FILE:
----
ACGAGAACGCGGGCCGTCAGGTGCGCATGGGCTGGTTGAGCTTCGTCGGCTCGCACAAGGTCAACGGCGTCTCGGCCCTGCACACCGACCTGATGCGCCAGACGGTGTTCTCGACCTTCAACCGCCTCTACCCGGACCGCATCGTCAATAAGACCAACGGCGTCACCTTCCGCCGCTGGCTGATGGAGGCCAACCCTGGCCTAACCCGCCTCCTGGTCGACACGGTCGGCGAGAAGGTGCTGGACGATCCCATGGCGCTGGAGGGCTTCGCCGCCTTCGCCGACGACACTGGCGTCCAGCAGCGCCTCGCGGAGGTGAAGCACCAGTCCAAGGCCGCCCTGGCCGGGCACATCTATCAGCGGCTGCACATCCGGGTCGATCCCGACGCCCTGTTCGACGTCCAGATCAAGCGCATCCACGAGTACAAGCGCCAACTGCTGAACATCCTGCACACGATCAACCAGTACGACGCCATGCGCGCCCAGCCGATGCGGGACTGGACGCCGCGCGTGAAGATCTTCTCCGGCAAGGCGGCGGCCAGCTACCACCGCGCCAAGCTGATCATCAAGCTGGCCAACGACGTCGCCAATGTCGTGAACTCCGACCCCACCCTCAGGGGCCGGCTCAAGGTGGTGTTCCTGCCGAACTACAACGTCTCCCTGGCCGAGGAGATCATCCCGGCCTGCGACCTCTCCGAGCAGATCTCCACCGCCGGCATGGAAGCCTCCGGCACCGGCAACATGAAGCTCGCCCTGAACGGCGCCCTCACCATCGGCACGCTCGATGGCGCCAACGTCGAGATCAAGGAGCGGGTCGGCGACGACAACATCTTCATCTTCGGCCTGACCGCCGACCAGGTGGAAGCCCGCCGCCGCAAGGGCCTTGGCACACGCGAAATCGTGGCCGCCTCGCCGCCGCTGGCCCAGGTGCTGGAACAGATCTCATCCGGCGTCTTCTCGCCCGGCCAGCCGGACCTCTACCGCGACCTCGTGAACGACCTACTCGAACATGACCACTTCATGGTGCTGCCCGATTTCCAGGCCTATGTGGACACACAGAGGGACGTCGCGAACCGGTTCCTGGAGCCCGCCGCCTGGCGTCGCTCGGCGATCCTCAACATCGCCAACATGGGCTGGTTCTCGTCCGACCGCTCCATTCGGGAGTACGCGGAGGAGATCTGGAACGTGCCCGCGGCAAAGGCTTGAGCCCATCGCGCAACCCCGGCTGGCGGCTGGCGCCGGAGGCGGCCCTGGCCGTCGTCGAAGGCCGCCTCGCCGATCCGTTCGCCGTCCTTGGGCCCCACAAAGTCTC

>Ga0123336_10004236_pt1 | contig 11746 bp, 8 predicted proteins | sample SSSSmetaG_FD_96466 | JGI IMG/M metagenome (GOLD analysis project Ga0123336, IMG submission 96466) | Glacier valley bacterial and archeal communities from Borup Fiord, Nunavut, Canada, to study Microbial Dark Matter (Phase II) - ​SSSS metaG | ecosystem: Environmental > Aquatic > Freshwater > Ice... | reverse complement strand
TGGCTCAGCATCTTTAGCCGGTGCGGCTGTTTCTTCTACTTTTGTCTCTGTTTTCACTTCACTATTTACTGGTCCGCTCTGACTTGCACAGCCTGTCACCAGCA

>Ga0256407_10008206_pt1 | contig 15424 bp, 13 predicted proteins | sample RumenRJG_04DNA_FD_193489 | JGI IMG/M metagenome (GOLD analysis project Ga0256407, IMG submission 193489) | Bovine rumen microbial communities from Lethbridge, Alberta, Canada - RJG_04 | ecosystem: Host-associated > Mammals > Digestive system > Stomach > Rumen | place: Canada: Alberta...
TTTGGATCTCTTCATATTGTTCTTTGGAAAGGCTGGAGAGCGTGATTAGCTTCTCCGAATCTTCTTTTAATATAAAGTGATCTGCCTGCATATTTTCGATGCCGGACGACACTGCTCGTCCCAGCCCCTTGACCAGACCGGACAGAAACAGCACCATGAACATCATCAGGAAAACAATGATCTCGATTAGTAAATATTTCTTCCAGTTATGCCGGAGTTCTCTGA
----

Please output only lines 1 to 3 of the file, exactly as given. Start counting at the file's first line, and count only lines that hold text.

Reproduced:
ACGAGAACGCGGGCCGTCAGGTGCGCATGGGCTGGTTGAGCTTCGTCGGCTCGCACAAGGTCAACGGCGTCTCGGCCCTGCACACCGACCTGATGCGCCAGACGGTGTTCTCGACCTTCAACCGCCTCTACCCGGACCGCATCGTCAATAAGACCAACGGCGTCACCTTCCGCCGCTGGCTGATGGAGGCCAACCCTGGCCTAACCCGCCTCCTGGTCGACACGGTCGGCGAGAAGGTGCTGGACGATCCCATGGCGCTGGAGGGCTTCGCCGCCTTCGCCGACGACACTGGCGTCCAGCAGCGCCTCGCGGAGGTGAAGCACCAGTCCAAGGCCGCCCTGGCCGGGCACATCTATCAGCGGCTGCACATCCGGGTCGATCCCGACGCCCTGTTCGACGTCCAGATCAAGCGCATCCACGAGTACAAGCGCCAACTGCTGAACATCCTGCACACGATCAACCAGTACGACGCCATGCGCGCCCAGCCGATGCGGGACTGGACGCCGCGCGTGAAGATCTTCTCCGGCAAGGCGGCGGCCAGCTACCACCGCGCCAAGCTGATCATCAAGCTGGCCAACGACGTCGCCAATGTCGTGAACTCCGACCCCACCCTCAGGGGCCGGCTCAAGGTGGTGTTCCTGCCGAACTACAACGTCTCCCTGGCCGAGGAGATCATCCCGGCCTGCGACCTCTCCGAGCAGATCTCCACCGCCGGCATGGAAGCCTCCGGCACCGGCAACATGAAGCTCGCCCTGAACGGCGCCCTCACCATCGGCACGCTCGATGGCGCCAACGTCGAGATCAAGGAGCGGGTCGGCGACGACAACATCTTCATCTTCGGCCTGACCGCCGACCAGGTGGAAGCCCGCCGCCGCAAGGGCCTTGGCACACGCGAAATCGTGGCCGCCTCGCCGCCGCTGGCCCAGGTGCTGGAACAGATCTCATCCGGCGTCTTCTCGCCCGGCCAGCCGGACCTCTACCGCGACCTCGTGAACGACCTACTCGAACATGACCACTTCATGGTGCTGCCCGATTTCCAGGCCTATGTGGACACACAGAGGGACGTCGCGAACCGGTTCCTGGAGCCCGCCGCCTGGCGTCGCTCGGCGATCCTCAACATCGCCAACATGGGCTGGTTCTCGTCCGACCGCTCCATTCGGGAGTACGCGGAGGAGATCTGGAACGTGCCCGCGGCAAAGGCTTGAGCCCATCGCGCAACCCCGGCTGGCGGCTGGCGCCGGAGGCGGCCCTGGCCGTCGTCGAAGGCCGCCTCGCCGATCCGTTCGCCGTCCTTGGGCCCCACAAAGTCTC

>Ga0123336_10004236_pt1 | contig 11746 bp, 8 predicted proteins | sample SSSSmetaG_FD_96466 | JGI IMG/M metagenome (GOLD analysis project Ga0123336, IMG submission 96466) | Glacier valley bacterial and archeal communities from Borup Fiord, Nunavut, Canada, to study Microbial Dark Matter (Phase II) - ​SSSS metaG | ecosystem: Environmental > Aquatic > Freshwater > Ice... | reverse complement strand
TGGCTCAGCATCTTTAGCCGGTGCGGCTGTTTCTTCTACTTTTGTCTCTGTTTTCACTTCACTATTTACTGGTCCGCTCTGACTTGCACAGCCTGTCACCAGCA